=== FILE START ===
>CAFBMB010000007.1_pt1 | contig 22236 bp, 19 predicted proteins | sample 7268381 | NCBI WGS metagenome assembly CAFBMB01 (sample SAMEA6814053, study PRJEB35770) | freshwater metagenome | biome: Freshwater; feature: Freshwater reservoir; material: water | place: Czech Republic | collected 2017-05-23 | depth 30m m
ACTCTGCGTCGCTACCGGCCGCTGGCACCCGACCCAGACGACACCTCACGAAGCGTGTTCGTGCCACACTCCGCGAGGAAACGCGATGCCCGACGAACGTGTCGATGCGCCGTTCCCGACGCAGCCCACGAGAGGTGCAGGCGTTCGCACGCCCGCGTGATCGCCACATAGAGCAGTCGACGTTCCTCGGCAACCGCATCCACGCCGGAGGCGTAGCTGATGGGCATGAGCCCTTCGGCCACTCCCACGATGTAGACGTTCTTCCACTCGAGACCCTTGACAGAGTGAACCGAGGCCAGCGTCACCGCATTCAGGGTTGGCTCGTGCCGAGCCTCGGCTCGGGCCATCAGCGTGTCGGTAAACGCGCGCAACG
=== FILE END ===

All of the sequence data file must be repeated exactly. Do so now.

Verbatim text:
>CAFBMB010000007.1_pt1 | contig 22236 bp, 19 predicted proteins | sample 7268381 | NCBI WGS metagenome assembly CAFBMB01 (sample SAMEA6814053, study PRJEB35770) | freshwater metagenome | biome: Freshwater; feature: Freshwater reservoir; material: water | place: Czech Republic | collected 2017-05-23 | depth 30m m
ACTCTGCGTCGCTACCGGCCGCTGGCACCCGACCCAGACGACACCTCACGAAGCGTGTTCGTGCCACACTCCGCGAGGAAACGCGATGCCCGACGAACGTGTCGATGCGCCGTTCCCGACGCAGCCCACGAGAGGTGCAGGCGTTCGCACGCCCGCGTGATCGCCACATAGAGCAGTCGACGTTCCTCGGCAACCGCATCCACGCCGGAGGCGTAGCTGATGGGCATGAGCCCTTCGGCCACTCCCACGATGTAGACGTTCTTCCACTCGAGACCCTTGACAGAGTGAACCGAGGCCAGCGTCACCGCATTCAGGGTTGGCTCGTGCCGAGCCTCGGCTCGGGCCATCAGCGTGTCGGTAAACGCGCGCAACG